WTF you ask?  Where does steam come from?  Don't be silly, it comes from Locomotives.




After too many initial fills to count, plus cleanings on top of cleanings - some while standing on one foot, others while dressed in an Indian rain dance outfit I keep only for special occasions - I decided once again to get aggressive.  What's wrong with me you might ask?  Why always in the end am I holding a bloody hammer at my side wearing an innocent look of guilt?  Because after all I am a carpenter.  Do remember this.

You might think after as many initial fills and cleanings as I performed on this particular head (300ml carts worth of cleaning fluid) that there would be no ink left inside the chambers anymore.  I mean if nothing else, at least we should assume this, right?  

Wrong...

The PK channel in this head cleared to 40% clogged then never improved.  Wasn't budging.  What I should have done at this point was give up, then perform an autopsy so we could finally understand what in the love of hell an unclearable clog actually is.  But I didn't do that did I.  Nope, I kept trying to clear it.  How you ask?  This is where the Locomotive comes in.

I boiled distilled water until a subtle stream of steam drew out from the spout of my wife's favorite flowered tea pot.  (say that ten times fast)  Then I held said dead head just out of harms way, or so I thought, until that subtle stream of steam drew from hidden chambers inside secret spaces - dried up crusty ink from prints long since past.  Out from those tiny microscopic nozzle passages poured the answers to our troubles.  It's ink.  The clogs indeed are ink, I believe.  And nothing gets them out without destroying the tiny internals they hold entombed in an ink frozen state of piezo-pompeii.  

...at least nothing that we know of.  

Today..

I will perform an autopsy but for sure I will find only ruins.  

« Last Edit: November 30, 2013, 10:57:33 PM by Eric Gulbransen » Logged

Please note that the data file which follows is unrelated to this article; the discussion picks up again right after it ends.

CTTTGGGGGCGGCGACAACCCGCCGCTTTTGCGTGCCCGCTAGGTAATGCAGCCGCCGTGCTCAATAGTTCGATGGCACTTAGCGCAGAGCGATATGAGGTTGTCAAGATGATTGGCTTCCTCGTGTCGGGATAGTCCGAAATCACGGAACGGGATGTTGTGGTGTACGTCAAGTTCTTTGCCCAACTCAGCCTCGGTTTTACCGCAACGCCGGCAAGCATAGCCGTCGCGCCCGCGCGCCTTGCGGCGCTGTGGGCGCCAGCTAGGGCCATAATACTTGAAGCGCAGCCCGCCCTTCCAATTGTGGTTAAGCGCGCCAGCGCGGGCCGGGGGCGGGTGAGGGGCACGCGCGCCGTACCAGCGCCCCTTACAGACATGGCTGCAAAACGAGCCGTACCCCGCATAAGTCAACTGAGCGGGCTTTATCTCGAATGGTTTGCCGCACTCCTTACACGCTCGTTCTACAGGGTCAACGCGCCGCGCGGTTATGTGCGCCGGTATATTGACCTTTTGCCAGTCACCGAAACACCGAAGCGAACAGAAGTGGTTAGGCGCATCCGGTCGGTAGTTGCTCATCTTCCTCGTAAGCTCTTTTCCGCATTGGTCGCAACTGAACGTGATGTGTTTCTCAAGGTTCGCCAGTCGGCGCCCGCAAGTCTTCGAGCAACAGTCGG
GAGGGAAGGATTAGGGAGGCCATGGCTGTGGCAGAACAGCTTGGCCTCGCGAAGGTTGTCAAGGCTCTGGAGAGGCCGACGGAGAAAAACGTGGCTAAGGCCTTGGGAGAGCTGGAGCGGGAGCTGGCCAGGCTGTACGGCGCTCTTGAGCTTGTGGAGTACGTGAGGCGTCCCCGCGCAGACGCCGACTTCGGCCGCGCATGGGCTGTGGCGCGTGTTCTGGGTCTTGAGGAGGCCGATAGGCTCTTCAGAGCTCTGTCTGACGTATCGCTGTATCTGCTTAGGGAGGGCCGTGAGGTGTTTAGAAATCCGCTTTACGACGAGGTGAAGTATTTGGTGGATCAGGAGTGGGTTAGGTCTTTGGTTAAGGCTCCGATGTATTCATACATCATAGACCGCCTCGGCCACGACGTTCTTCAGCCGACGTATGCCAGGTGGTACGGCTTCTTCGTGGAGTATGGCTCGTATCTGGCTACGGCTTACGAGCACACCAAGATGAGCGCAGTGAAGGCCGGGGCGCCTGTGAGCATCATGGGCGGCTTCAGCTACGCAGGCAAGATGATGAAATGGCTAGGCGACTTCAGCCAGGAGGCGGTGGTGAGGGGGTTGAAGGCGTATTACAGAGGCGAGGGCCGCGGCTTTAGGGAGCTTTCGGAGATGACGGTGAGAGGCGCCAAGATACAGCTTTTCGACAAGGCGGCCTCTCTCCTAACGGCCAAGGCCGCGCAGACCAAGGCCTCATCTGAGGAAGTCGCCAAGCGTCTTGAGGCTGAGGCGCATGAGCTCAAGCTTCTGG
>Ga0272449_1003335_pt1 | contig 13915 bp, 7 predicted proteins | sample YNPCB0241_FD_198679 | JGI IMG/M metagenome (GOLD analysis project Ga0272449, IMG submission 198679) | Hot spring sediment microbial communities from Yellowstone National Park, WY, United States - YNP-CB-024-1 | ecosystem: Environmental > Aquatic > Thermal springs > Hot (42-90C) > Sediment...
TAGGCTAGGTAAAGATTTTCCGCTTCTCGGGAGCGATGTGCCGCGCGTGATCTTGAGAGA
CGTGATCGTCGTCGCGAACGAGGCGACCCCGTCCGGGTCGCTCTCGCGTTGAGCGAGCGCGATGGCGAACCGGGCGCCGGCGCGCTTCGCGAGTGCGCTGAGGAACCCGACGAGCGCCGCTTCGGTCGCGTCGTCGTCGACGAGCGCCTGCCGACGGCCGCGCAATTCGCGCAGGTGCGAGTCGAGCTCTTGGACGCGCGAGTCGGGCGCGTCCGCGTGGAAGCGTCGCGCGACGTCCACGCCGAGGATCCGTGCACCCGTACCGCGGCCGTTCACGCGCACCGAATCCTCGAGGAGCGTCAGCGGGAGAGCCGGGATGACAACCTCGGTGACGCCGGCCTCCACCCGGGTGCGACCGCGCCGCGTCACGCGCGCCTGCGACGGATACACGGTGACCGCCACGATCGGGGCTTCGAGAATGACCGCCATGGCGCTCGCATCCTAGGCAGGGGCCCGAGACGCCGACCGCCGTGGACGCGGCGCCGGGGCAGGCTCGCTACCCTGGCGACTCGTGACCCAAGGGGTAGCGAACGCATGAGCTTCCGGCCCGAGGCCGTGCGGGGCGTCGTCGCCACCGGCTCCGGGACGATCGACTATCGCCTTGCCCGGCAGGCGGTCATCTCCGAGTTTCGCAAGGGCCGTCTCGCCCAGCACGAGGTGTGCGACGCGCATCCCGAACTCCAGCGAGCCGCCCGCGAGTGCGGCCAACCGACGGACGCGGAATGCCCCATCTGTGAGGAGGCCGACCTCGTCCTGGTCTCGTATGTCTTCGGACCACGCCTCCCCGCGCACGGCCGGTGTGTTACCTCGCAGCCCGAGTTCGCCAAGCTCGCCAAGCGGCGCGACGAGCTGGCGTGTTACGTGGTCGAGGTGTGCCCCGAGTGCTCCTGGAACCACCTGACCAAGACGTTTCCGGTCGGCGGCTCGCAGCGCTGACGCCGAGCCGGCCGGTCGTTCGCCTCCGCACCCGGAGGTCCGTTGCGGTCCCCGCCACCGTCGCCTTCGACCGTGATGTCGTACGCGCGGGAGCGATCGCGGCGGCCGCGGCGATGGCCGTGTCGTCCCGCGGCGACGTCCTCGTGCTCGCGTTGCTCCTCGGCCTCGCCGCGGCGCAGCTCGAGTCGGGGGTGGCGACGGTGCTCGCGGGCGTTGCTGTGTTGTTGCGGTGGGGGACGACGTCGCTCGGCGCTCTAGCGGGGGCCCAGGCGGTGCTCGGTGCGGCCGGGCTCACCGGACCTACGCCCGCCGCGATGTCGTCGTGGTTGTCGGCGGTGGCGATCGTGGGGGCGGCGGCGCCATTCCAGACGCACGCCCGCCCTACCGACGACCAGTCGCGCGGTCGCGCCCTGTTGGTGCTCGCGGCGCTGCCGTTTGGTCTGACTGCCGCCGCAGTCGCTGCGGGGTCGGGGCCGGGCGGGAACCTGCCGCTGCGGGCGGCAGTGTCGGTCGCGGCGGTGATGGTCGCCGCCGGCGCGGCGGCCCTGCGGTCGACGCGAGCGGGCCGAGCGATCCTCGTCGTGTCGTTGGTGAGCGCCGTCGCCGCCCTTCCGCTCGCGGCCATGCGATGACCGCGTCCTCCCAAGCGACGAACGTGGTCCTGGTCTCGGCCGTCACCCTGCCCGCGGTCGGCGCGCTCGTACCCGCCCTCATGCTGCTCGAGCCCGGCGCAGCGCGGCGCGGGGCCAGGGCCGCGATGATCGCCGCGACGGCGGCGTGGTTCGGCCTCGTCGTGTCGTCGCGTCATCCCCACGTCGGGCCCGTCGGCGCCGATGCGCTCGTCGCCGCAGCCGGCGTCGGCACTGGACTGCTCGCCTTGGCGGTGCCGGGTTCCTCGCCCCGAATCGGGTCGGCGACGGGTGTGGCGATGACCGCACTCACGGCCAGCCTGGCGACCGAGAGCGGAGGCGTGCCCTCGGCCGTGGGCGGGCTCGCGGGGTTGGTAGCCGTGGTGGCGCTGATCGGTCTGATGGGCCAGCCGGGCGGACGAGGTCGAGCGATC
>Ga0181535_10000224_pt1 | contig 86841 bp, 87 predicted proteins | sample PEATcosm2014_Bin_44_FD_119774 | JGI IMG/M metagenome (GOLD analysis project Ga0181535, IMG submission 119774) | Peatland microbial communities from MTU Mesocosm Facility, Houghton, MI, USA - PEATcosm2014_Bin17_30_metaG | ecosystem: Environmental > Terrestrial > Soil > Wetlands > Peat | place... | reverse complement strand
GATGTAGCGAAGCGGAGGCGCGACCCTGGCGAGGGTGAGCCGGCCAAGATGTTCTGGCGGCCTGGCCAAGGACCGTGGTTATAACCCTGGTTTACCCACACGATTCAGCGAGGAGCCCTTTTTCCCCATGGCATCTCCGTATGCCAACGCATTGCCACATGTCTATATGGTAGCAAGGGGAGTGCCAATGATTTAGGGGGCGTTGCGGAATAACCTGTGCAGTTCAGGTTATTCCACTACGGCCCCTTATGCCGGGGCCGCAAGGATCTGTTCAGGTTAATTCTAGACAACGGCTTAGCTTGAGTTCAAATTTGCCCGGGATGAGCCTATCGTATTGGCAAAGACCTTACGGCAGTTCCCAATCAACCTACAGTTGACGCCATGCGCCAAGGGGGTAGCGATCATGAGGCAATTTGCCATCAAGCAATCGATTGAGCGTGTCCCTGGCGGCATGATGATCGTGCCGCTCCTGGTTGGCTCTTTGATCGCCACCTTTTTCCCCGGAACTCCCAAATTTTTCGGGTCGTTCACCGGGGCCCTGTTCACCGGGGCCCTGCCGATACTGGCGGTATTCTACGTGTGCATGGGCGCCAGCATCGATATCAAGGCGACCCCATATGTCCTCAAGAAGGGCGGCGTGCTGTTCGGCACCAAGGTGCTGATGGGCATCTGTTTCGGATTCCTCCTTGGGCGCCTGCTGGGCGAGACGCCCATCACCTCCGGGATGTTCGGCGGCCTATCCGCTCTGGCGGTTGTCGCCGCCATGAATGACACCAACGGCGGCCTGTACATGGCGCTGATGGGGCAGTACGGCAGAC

Eric Gulbransen
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« Reply #1463 on: December 12, 2013, 01:02:47 AM »
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Tonight it ends.  My genius buddy Steve came over.  Been a while since he's been in on this.  As he walked in he said, "Dude, do you know it's been a year since you started that thread on Luminous Landscape?"  I answered, "Actually it's been two..."

Used to be Steve and I did everything on this journey together, but then he got a girl - game over I've been solo on this ever since.  Until tonight.  I told Steve a week ago it was time we wrap this up, and so we did.  Tonight we sacrificed a perfectly good, fully functional, thoroughly cleaned/rinse/soaked & initial filled until it's eyes watered X900 printhead.  Consistent nozzle patterns, full pages of ink, 100% working head - minus almost half of the PK channel.  Typical terminal clog story, cleared up fine until it got to a specific point - then it never budged a millimeter further. 

We traced the lines, we drew maps, we zeroed in on ink's path through the nipple board, into the chambers and finally out the nozzles.  Once we knew exactly which side of what chamber housed the PK bank we carefully took the head apart and raised it up to the microscope.  Fascinating what we saw.

Since this thing began I have pictured caked up nozzles, ink bound chambers, stubborn ice burg sized ink clots jammed up against tiny piezoelectric nozzles and the like.  For sure, in my heart I have felt our clogs are clearable.  But I have also known, even feared, that terminal clogs are not clogs at all.  They may instead be damaged nozzles, chambers, walls or whatever else might be possible.  And I have known, all along, that taking apart a working head would reveal which of the two was our destiny.